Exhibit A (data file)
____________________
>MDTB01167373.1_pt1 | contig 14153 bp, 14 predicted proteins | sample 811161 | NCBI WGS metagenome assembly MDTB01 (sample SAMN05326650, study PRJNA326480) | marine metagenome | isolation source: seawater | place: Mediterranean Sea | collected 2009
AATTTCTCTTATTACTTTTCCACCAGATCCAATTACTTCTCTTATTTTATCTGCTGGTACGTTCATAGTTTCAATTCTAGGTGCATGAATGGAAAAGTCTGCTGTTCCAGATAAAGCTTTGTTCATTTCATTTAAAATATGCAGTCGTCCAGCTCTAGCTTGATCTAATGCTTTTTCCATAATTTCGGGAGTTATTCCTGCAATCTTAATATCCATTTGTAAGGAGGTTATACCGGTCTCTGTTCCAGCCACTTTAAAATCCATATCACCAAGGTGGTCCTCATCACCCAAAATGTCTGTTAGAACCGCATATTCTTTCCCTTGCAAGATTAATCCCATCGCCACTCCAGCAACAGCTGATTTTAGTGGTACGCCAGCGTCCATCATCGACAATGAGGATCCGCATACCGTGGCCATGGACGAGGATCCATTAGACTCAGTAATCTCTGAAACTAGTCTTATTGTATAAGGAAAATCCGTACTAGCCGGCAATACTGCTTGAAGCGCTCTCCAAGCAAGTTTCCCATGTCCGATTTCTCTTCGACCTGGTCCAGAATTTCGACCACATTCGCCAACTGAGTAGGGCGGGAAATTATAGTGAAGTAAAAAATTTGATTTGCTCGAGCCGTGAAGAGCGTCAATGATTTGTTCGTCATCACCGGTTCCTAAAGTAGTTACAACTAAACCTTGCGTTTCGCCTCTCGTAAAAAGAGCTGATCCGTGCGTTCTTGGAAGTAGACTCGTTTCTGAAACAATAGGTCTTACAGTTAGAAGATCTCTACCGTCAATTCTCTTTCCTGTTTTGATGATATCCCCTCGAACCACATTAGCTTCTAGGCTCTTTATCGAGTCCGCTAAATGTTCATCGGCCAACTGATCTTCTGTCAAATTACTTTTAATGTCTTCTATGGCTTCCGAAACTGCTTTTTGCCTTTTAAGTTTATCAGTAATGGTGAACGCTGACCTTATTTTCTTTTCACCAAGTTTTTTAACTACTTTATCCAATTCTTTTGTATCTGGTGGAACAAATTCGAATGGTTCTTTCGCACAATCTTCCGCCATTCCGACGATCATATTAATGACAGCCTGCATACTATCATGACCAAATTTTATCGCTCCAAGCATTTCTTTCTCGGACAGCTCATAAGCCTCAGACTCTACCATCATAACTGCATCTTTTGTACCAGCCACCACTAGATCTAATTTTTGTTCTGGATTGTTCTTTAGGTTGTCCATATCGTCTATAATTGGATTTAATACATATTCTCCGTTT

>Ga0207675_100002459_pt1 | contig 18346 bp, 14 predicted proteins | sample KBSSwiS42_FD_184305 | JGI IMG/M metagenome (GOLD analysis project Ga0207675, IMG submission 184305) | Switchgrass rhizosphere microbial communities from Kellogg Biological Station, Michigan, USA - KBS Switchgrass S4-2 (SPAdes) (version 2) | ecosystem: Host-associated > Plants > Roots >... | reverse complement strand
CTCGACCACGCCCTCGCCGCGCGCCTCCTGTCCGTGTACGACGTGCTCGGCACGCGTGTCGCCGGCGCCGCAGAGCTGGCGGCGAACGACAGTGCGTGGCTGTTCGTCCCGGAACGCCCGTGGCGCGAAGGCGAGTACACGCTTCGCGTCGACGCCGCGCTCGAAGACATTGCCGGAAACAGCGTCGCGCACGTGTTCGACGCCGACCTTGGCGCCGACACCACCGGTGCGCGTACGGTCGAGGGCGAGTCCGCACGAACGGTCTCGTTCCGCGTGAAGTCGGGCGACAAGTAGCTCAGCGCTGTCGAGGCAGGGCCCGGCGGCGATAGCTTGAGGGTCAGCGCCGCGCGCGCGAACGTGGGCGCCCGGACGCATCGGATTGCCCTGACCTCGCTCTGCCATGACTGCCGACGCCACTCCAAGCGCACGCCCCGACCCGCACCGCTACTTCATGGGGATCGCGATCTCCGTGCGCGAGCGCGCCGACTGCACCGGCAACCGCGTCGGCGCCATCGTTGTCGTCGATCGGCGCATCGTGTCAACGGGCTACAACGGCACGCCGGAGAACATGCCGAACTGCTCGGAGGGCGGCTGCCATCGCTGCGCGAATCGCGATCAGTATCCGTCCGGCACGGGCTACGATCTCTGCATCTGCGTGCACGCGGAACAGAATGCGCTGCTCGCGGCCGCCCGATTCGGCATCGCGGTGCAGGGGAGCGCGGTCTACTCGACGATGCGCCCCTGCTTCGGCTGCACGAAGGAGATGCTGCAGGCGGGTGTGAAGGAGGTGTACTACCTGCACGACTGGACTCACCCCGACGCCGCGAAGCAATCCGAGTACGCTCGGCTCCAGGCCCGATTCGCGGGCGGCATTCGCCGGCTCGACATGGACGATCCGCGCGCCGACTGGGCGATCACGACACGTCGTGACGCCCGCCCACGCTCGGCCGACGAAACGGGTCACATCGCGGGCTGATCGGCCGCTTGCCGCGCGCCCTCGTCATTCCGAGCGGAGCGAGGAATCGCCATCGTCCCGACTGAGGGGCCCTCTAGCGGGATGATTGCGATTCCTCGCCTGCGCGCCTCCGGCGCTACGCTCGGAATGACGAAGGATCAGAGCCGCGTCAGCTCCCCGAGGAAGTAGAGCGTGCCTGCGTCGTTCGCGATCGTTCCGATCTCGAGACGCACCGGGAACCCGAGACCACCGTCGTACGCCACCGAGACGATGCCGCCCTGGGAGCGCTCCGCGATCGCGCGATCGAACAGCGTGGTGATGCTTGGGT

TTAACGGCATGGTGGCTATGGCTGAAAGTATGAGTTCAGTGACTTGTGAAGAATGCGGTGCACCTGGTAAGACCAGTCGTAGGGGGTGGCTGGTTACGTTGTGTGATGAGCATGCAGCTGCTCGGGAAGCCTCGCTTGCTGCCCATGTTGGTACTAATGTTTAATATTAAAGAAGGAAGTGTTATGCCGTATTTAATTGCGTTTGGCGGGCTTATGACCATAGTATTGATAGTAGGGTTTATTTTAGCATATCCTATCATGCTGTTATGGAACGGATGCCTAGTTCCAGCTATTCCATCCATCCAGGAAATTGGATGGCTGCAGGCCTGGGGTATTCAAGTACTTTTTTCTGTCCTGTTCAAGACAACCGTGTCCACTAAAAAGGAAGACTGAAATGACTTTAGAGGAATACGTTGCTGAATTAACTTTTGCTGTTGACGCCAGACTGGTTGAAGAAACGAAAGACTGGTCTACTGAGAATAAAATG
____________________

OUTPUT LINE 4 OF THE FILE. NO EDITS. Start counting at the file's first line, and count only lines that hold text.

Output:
CTCGACCACGCCCTCGCCGCGCGCCTCCTGTCCGTGTACGACGTGCTCGGCACGCGTGTCGCCGGCGCCGCAGAGCTGGCGGCGAACGACAGTGCGTGGCTGTTCGTCCCGGAACGCCCGTGGCGCGAAGGCGAGTACACGCTTCGCGTCGACGCCGCGCTCGAAGACATTGCCGGAAACAGCGTCGCGCACGTGTTCGACGCCGACCTTGGCGCCGACACCACCGGTGCGCGTACGGTCGAGGGCGAGTCCGCACGAACGGTCTCGTTCCGCGTGAAGTCGGGCGACAAGTAGCTCAGCGCTGTCGAGGCAGGGCCCGGCGGCGATAGCTTGAGGGTCAGCGCCGCGCGCGCGAACGTGGGCGCCCGGACGCATCGGATTGCCCTGACCTCGCTCTGCCATGACTGCCGACGCCACTCCAAGCGCACGCCCCGACCCGCACCGCTACTTCATGGGGATCGCGATCTCCGTGCGCGAGCGCGCCGACTGCACCGGCAACCGCGTCGGCGCCATCGTTGTCGTCGATCGGCGCATCGTGTCAACGGGCTACAACGGCACGCCGGAGAACATGCCGAACTGCTCGGAGGGCGGCTGCCATCGCTGCGCGAATCGCGATCAGTATCCGTCCGGCACGGGCTACGATCTCTGCATCTGCGTGCACGCGGAACAGAATGCGCTGCTCGCGGCCGCCCGATTCGGCATCGCGGTGCAGGGGAGCGCGGTCTACTCGACGATGCGCCCCTGCTTCGGCTGCACGAAGGAGATGCTGCAGGCGGGTGTGAAGGAGGTGTACTACCTGCACGACTGGACTCACCCCGACGCCGCGAAGCAATCCGAGTACGCTCGGCTCCAGGCCCGATTCGCGGGCGGCATTCGCCGGCTCGACATGGACGATCCGCGCGCCGACTGGGCGATCACGACACGTCGTGACGCCCGCCCACGCTCGGCCGACGAAACGGGTCACATCGCGGGCTGATCGGCCGCTTGCCGCGCGCCCTCGTCATTCCGAGCGGAGCGAGGAATCGCCATCGTCCCGACTGAGGGGCCCTCTAGCGGGATGATTGCGATTCCTCGCCTGCGCGCCTCCGGCGCTACGCTCGGAATGACGAAGGATCAGAGCCGCGTCAGCTCCCCGAGGAAGTAGAGCGTGCCTGCGTCGTTCGCGATCGTTCCGATCTCGAGACGCACCGGGAACCCGAGACCACCGTCGTACGCCACCGAGACGATGCCGCCCTGGGAGCGCTCCGCGATCGCGCGATCGAACAGCGTGGTGATGCTTGGGT